Tuesday, October 11, 2011

Living on the Edge

Trail through Milford Experimental Forest

Before I delve into this post, I'd like to give you a sense of place. I am presently up in Milford, Pennsylvania and will be residing here at least through the winter. Although I miss Asheville immensely, I have family here as well as a welcoming community of fellow plant lovers and hikers. Asheville is a place with its roots deep in the earth, full of knowledgeable plant experts and appreciators of wilderness. Milford and the surrounding area - rural New Jersey and New York contain similar pockets of like-minded people that are ever growing. So, being that I  have a set of roots here, I'd like to water them a bit and contribute some to this place I called home for so many years. I will still be returning to Asheville to teach various plant walks and classes in the future...my branches will simply have to reach a little ...

The good news is that most of these northeastern plants can be found in Western NC as well!

To one side of my house is the Milford Experimental Forest: 1000+ acres of undeveloped forest land protected by Peter Pinchot, grandson to conservationist, Gifford Pinchot...these are the woods in which  I have spent and still spend most of my time. To the other side of my house, just a ways down the road is the I-84 overpass and a sand quarry (not quite as picturesque, eh?) However, as discovered on the MST, civilization does not necessarily equal the absence of useful wild plants.

White Pine woods by sand quarry

A couple of days ago, the rains finally subsided, crisp fall air and bright shining sun abounding, I was called to meander into the sand quarry. Surrounding the quarry are dark White Pine woods filled with moist mosses and mushrooms of every color. But between wasteland and woods is meadow and thicket. The plants found here thrive on the edge of both habitats, enjoying the open sky and run-off waters.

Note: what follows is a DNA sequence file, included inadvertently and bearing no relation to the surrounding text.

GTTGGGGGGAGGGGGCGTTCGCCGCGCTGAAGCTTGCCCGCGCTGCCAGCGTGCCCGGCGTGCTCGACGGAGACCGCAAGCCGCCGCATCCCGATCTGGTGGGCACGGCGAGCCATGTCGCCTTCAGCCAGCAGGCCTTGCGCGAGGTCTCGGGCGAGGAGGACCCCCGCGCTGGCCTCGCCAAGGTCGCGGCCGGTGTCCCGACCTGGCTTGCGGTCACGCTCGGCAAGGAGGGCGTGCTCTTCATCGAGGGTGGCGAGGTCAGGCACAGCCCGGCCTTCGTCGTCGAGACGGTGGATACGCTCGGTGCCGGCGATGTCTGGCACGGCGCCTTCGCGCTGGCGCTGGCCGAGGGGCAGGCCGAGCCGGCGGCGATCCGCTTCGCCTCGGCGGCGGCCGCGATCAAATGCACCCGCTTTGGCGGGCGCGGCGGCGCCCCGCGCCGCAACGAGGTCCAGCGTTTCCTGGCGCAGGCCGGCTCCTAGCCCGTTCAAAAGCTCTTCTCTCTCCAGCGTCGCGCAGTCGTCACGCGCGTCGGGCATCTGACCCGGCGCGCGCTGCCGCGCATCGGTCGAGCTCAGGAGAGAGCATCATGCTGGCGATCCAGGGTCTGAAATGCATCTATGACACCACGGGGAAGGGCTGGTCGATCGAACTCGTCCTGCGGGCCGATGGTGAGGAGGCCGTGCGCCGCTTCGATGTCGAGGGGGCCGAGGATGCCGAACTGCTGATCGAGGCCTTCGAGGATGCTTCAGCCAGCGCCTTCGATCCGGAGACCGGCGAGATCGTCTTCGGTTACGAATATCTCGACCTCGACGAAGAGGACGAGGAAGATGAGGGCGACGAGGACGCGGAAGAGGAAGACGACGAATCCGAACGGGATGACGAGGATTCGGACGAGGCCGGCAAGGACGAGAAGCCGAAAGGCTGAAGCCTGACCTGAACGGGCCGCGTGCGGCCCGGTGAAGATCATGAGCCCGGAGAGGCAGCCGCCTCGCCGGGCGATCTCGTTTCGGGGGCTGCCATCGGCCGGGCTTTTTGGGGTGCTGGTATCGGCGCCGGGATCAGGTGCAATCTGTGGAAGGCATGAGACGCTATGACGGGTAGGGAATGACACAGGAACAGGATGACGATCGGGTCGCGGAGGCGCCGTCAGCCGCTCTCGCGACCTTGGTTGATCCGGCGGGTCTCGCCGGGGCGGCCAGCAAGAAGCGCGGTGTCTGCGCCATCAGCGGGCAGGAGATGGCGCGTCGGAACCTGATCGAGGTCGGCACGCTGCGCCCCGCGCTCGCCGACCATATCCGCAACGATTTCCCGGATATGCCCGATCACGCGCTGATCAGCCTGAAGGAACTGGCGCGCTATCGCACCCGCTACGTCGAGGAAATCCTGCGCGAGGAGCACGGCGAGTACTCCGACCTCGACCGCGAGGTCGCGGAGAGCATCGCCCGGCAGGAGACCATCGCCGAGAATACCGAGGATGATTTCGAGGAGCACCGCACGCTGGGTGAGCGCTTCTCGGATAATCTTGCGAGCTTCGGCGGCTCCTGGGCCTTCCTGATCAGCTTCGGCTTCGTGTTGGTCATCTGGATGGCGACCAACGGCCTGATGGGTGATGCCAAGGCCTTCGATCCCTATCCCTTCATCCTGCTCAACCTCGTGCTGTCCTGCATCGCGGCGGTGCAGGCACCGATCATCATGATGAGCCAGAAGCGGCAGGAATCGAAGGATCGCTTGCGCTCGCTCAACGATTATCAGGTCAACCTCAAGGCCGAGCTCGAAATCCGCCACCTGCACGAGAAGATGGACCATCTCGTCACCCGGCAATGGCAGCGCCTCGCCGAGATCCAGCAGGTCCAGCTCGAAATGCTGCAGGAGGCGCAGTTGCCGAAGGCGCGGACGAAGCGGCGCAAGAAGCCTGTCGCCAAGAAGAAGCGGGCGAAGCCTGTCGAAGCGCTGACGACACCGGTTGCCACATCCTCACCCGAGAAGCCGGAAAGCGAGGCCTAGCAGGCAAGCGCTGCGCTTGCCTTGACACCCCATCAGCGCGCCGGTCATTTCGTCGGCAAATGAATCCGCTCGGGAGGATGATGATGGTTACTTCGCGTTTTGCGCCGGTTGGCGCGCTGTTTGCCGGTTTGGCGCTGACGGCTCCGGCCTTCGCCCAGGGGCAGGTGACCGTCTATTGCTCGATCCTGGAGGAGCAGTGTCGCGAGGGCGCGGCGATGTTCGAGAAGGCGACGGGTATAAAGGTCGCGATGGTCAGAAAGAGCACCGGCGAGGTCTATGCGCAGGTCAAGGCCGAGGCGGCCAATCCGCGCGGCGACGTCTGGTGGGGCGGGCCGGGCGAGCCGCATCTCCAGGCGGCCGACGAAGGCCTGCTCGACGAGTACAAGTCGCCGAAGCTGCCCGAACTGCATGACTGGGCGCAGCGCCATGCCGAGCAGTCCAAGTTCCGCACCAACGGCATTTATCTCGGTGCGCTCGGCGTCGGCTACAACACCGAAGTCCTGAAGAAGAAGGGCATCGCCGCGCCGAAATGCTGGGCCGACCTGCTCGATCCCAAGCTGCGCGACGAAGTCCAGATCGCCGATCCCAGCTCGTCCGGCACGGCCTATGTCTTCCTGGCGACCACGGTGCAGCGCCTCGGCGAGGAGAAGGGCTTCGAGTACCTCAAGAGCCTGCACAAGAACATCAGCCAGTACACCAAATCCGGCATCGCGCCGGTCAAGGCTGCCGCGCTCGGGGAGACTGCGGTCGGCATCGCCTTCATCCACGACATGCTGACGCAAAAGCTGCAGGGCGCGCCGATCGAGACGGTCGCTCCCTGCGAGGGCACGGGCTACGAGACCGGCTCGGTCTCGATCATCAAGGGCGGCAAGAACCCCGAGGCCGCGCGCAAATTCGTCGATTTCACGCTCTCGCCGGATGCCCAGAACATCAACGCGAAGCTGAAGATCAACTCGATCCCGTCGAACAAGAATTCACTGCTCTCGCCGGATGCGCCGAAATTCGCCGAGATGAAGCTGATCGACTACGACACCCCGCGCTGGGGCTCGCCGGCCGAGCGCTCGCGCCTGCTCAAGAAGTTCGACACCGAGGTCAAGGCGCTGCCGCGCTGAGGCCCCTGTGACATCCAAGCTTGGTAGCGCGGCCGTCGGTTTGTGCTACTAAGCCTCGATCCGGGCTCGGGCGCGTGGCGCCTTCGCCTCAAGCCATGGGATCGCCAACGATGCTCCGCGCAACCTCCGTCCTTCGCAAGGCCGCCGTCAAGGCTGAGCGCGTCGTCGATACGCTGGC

Peppermint (Mentha piperita)

Seeing the irregular shaped flowers gathered into a thick spike above opposite toothed leaves, I knew surely what family I was looking at: Mint (Lamiaceae). Rubbing the leaves between my fingers, the strong scent of mint roused my senses. But what kind of mint was it? Upon closer inspection, I saw the leaves were more oval shaped than spearmint and the spike not interrupted. The larger leaves were stalked, like that of Mountain Mint, but Mountain Mint's flowers come together in whorls at the axils (clustered at leaf stalks in circular arrangement) rather than this singular terminal spike. Mints do have an easy ability to hybridize, so I am always a bit skeptical of my found mints, but this one seemed to sigh Peppermint (Mentha piperita) from every angle.

Peppermint - soon to be tea!

Free of dust and debris, non-native, and growing in abundance, I quickly harvested a fat ziploc, which I plan to dry for tea. Always a pleasure to drink tea from one's very own surroundings. How this mint came to be here I do not know, but mints seem to easily travel and create homes and with this being a populated area, likely it came from an old homestead or nearby house.